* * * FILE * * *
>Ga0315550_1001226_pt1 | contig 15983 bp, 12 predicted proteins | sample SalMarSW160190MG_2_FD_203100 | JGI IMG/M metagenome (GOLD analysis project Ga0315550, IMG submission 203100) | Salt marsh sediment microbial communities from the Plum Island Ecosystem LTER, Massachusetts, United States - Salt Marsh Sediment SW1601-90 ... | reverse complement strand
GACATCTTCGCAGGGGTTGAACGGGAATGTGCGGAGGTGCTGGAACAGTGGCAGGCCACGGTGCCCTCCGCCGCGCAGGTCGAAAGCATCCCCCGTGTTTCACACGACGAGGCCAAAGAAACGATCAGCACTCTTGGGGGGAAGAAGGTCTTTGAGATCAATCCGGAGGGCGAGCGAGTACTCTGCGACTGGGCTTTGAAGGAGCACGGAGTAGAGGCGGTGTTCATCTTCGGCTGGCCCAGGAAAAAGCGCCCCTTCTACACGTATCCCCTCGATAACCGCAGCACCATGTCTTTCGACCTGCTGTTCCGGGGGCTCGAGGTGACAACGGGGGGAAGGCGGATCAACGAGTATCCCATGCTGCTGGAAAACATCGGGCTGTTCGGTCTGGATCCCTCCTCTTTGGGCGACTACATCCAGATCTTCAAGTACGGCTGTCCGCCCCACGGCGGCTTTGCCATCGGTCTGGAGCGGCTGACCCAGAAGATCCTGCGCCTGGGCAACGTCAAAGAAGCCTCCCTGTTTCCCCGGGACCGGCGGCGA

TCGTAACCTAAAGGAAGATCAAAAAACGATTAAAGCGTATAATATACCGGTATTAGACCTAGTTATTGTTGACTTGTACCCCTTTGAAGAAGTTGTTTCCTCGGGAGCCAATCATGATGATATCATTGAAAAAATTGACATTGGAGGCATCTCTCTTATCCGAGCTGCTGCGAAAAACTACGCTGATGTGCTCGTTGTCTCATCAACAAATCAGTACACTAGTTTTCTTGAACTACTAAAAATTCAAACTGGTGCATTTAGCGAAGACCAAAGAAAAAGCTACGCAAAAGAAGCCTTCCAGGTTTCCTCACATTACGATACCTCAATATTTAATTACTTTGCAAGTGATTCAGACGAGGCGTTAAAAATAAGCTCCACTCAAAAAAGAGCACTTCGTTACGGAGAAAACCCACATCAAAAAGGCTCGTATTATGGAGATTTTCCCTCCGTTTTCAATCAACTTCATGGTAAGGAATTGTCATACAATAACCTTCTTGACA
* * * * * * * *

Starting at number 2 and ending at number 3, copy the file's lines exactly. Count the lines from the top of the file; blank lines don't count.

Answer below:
GACATCTTCGCAGGGGTTGAACGGGAATGTGCGGAGGTGCTGGAACAGTGGCAGGCCACGGTGCCCTCCGCCGCGCAGGTCGAAAGCATCCCCCGTGTTTCACACGACGAGGCCAAAGAAACGATCAGCACTCTTGGGGGGAAGAAGGTCTTTGAGATCAATCCGGAGGGCGAGCGAGTACTCTGCGACTGGGCTTTGAAGGAGCACGGAGTAGAGGCGGTGTTCATCTTCGGCTGGCCCAGGAAAAAGCGCCCCTTCTACACGTATCCCCTCGATAACCGCAGCACCATGTCTTTCGACCTGCTGTTCCGGGGGCTCGAGGTGACAACGGGGGGAAGGCGGATCAACGAGTATCCCATGCTGCTGGAAAACATCGGGCTGTTCGGTCTGGATCCCTCCTCTTTGGGCGACTACATCCAGATCTTCAAGTACGGCTGTCCGCCCCACGGCGGCTTTGCCATCGGTCTGGAGCGGCTGACCCAGAAGATCCTGCGCCTGGGCAACGTCAAAGAAGCCTCCCTGTTTCCCCGGGACCGGCGGCGA

TCGTAACCTAAAGGAAGATCAAAAAACGATTAAAGCGTATAATATACCGGTATTAGACCTAGTTATTGTTGACTTGTACCCCTTTGAAGAAGTTGTTTCCTCGGGAGCCAATCATGATGATATCATTGAAAAAATTGACATTGGAGGCATCTCTCTTATCCGAGCTGCTGCGAAAAACTACGCTGATGTGCTCGTTGTCTCATCAACAAATCAGTACACTAGTTTTCTTGAACTACTAAAAATTCAAACTGGTGCATTTAGCGAAGACCAAAGAAAAAGCTACGCAAAAGAAGCCTTCCAGGTTTCCTCACATTACGATACCTCAATATTTAATTACTTTGCAAGTGATTCAGACGAGGCGTTAAAAATAAGCTCCACTCAAAAAAGAGCACTTCGTTACGGAGAAAACCCACATCAAAAAGGCTCGTATTATGGAGATTTTCCCTCCGTTTTCAATCAACTTCATGGTAAGGAATTGTCATACAATAACCTTCTTGACA